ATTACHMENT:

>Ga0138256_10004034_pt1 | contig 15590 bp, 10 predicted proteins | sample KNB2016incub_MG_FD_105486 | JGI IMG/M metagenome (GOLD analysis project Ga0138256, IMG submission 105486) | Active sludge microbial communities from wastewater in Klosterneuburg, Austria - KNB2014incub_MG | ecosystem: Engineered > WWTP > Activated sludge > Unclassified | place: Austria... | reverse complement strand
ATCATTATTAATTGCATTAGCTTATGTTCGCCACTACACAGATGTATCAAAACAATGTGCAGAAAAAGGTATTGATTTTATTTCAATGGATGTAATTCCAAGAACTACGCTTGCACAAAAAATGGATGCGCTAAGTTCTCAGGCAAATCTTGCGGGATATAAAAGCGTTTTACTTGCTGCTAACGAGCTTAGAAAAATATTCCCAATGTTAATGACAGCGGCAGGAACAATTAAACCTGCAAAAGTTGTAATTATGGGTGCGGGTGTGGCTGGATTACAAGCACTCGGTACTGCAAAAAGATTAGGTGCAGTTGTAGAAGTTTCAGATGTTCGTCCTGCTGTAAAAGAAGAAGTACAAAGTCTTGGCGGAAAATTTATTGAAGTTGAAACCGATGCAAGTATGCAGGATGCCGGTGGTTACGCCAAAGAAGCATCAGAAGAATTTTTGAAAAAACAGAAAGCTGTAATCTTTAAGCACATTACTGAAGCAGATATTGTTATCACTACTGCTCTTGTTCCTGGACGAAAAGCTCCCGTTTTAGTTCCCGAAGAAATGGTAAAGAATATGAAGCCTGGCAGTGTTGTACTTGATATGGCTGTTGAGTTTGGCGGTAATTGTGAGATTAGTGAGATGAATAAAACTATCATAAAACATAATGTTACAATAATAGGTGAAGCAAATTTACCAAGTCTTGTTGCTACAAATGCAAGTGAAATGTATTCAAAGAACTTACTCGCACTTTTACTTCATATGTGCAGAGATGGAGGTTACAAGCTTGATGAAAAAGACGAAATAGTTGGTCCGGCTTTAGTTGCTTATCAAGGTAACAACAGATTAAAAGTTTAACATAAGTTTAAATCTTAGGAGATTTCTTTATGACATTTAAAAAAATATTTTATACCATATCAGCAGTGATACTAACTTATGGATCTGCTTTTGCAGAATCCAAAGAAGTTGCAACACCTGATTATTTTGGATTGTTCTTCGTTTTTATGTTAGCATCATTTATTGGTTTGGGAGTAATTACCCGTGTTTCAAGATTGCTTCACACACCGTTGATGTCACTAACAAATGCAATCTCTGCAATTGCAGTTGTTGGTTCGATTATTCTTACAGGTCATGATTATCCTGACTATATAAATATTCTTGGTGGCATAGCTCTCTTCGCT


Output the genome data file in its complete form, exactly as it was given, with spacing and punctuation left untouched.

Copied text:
>Ga0138256_10004034_pt1 | contig 15590 bp, 10 predicted proteins | sample KNB2016incub_MG_FD_105486 | JGI IMG/M metagenome (GOLD analysis project Ga0138256, IMG submission 105486) | Active sludge microbial communities from wastewater in Klosterneuburg, Austria - KNB2014incub_MG | ecosystem: Engineered > WWTP > Activated sludge > Unclassified | place: Austria... | reverse complement strand
ATCATTATTAATTGCATTAGCTTATGTTCGCCACTACACAGATGTATCAAAACAATGTGCAGAAAAAGGTATTGATTTTATTTCAATGGATGTAATTCCAAGAACTACGCTTGCACAAAAAATGGATGCGCTAAGTTCTCAGGCAAATCTTGCGGGATATAAAAGCGTTTTACTTGCTGCTAACGAGCTTAGAAAAATATTCCCAATGTTAATGACAGCGGCAGGAACAATTAAACCTGCAAAAGTTGTAATTATGGGTGCGGGTGTGGCTGGATTACAAGCACTCGGTACTGCAAAAAGATTAGGTGCAGTTGTAGAAGTTTCAGATGTTCGTCCTGCTGTAAAAGAAGAAGTACAAAGTCTTGGCGGAAAATTTATTGAAGTTGAAACCGATGCAAGTATGCAGGATGCCGGTGGTTACGCCAAAGAAGCATCAGAAGAATTTTTGAAAAAACAGAAAGCTGTAATCTTTAAGCACATTACTGAAGCAGATATTGTTATCACTACTGCTCTTGTTCCTGGACGAAAAGCTCCCGTTTTAGTTCCCGAAGAAATGGTAAAGAATATGAAGCCTGGCAGTGTTGTACTTGATATGGCTGTTGAGTTTGGCGGTAATTGTGAGATTAGTGAGATGAATAAAACTATCATAAAACATAATGTTACAATAATAGGTGAAGCAAATTTACCAAGTCTTGTTGCTACAAATGCAAGTGAAATGTATTCAAAGAACTTACTCGCACTTTTACTTCATATGTGCAGAGATGGAGGTTACAAGCTTGATGAAAAAGACGAAATAGTTGGTCCGGCTTTAGTTGCTTATCAAGGTAACAACAGATTAAAAGTTTAACATAAGTTTAAATCTTAGGAGATTTCTTTATGACATTTAAAAAAATATTTTATACCATATCAGCAGTGATACTAACTTATGGATCTGCTTTTGCAGAATCCAAAGAAGTTGCAACACCTGATTATTTTGGATTGTTCTTCGTTTTTATGTTAGCATCATTTATTGGTTTGGGAGTAATTACCCGTGTTTCAAGATTGCTTCACACACCGTTGATGTCACTAACAAATGCAATCTCTGCAATTGCAGTTGTTGGTTCGATTATTCTTACAGGTCATGATTATCCTGACTATATAAATATTCTTGGTGGCATAGCTCTCTTCGCT